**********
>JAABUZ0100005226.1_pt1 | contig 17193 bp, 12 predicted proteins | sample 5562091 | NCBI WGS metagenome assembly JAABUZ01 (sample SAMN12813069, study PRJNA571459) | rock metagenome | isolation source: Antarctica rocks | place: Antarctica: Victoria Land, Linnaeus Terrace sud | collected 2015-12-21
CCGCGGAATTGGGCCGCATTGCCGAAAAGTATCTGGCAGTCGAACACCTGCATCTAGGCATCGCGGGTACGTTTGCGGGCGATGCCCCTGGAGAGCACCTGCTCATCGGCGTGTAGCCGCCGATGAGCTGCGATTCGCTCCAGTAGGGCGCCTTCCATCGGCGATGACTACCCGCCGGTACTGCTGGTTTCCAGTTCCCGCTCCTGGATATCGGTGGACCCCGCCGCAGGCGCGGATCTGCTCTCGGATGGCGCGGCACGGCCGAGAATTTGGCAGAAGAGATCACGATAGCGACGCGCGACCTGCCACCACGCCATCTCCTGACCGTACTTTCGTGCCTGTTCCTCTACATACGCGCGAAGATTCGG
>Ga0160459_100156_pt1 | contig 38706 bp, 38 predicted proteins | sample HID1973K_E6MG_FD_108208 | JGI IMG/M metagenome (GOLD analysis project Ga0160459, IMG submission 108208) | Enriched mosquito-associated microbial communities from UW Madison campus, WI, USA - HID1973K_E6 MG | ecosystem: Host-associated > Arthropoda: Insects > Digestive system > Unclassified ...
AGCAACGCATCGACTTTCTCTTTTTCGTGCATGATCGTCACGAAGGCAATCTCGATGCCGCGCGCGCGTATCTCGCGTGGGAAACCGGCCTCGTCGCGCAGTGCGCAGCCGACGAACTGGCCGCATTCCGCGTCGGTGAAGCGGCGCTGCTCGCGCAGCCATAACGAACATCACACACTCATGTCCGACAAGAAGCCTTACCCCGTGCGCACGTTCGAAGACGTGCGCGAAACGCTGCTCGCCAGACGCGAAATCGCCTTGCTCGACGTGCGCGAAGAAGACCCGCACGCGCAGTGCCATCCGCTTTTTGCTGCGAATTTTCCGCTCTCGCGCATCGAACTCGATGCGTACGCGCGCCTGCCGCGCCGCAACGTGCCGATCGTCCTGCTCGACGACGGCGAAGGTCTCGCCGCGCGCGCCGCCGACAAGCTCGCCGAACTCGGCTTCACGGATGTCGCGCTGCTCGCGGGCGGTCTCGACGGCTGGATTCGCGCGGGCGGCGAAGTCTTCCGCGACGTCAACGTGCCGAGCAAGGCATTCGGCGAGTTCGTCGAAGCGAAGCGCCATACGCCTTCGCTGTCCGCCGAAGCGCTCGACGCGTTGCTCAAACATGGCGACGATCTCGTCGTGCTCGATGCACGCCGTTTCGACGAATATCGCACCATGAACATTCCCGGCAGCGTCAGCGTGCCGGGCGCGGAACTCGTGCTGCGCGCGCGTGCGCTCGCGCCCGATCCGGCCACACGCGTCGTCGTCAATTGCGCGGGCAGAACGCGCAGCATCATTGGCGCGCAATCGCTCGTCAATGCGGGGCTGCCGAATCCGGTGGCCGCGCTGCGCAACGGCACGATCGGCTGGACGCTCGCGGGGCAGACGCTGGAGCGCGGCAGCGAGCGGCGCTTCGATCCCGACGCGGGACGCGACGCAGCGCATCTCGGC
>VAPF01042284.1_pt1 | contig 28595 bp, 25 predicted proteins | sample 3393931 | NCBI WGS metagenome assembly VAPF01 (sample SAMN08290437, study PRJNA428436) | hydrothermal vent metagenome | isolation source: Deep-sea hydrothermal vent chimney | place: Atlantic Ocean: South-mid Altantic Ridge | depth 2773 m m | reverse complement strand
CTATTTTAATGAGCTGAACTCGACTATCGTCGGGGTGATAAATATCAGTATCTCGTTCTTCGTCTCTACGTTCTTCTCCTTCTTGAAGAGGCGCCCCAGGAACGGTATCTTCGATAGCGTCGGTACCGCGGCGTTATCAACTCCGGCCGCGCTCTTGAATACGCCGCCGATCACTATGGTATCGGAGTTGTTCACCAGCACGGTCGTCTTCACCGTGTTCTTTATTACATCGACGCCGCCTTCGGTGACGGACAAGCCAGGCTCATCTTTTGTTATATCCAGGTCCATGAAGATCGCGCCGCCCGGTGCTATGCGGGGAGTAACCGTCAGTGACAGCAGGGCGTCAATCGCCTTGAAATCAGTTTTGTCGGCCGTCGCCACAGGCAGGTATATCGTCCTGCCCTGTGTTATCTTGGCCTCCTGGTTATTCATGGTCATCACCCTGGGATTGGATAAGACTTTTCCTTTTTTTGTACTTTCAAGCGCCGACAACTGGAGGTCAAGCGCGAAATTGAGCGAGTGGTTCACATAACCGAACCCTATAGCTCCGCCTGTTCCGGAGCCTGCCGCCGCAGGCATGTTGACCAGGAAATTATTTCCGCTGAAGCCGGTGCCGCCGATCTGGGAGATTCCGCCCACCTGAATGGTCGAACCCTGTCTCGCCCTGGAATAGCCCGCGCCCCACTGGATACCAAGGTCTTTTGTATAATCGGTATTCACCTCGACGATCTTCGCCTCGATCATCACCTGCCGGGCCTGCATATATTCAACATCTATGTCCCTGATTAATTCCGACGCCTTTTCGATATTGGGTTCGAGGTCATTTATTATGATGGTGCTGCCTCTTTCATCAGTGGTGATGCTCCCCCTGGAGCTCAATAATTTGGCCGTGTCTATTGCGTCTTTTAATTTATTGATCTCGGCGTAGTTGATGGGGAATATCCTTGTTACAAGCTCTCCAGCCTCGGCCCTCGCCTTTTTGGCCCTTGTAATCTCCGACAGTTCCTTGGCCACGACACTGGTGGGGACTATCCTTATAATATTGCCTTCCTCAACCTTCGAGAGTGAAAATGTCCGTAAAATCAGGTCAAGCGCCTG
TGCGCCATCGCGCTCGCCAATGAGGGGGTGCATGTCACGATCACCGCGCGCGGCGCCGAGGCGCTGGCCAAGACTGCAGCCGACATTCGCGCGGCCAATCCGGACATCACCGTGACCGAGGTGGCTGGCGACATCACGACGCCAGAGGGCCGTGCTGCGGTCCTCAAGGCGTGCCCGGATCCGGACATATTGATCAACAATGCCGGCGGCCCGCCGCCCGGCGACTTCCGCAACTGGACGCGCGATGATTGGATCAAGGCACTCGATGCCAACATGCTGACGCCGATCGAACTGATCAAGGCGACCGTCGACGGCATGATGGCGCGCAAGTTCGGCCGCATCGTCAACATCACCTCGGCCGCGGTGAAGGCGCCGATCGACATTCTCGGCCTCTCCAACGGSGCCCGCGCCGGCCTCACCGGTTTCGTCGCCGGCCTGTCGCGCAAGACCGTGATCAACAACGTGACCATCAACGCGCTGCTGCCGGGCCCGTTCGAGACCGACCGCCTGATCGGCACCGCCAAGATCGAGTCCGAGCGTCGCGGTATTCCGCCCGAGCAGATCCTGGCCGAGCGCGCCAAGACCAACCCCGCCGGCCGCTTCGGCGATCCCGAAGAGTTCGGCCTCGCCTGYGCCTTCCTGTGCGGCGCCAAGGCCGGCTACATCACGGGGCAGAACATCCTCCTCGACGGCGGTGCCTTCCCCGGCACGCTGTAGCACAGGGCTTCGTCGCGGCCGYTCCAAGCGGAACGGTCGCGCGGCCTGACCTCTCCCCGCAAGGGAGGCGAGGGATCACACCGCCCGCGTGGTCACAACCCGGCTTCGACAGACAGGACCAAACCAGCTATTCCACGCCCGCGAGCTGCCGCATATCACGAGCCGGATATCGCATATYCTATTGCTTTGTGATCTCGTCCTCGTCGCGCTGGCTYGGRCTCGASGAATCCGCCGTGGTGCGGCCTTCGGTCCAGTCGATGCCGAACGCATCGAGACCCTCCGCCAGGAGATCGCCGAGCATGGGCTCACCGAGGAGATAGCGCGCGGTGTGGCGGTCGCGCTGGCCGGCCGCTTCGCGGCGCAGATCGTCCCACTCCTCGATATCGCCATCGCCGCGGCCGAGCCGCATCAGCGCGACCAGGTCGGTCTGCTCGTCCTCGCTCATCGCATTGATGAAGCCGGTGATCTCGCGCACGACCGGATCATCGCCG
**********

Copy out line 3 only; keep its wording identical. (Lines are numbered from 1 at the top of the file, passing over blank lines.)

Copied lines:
>Ga0160459_100156_pt1 | contig 38706 bp, 38 predicted proteins | sample HID1973K_E6MG_FD_108208 | JGI IMG/M metagenome (GOLD analysis project Ga0160459, IMG submission 108208) | Enriched mosquito-associated microbial communities from UW Madison campus, WI, USA - HID1973K_E6 MG | ecosystem: Host-associated > Arthropoda: Insects > Digestive system > Unclassified ...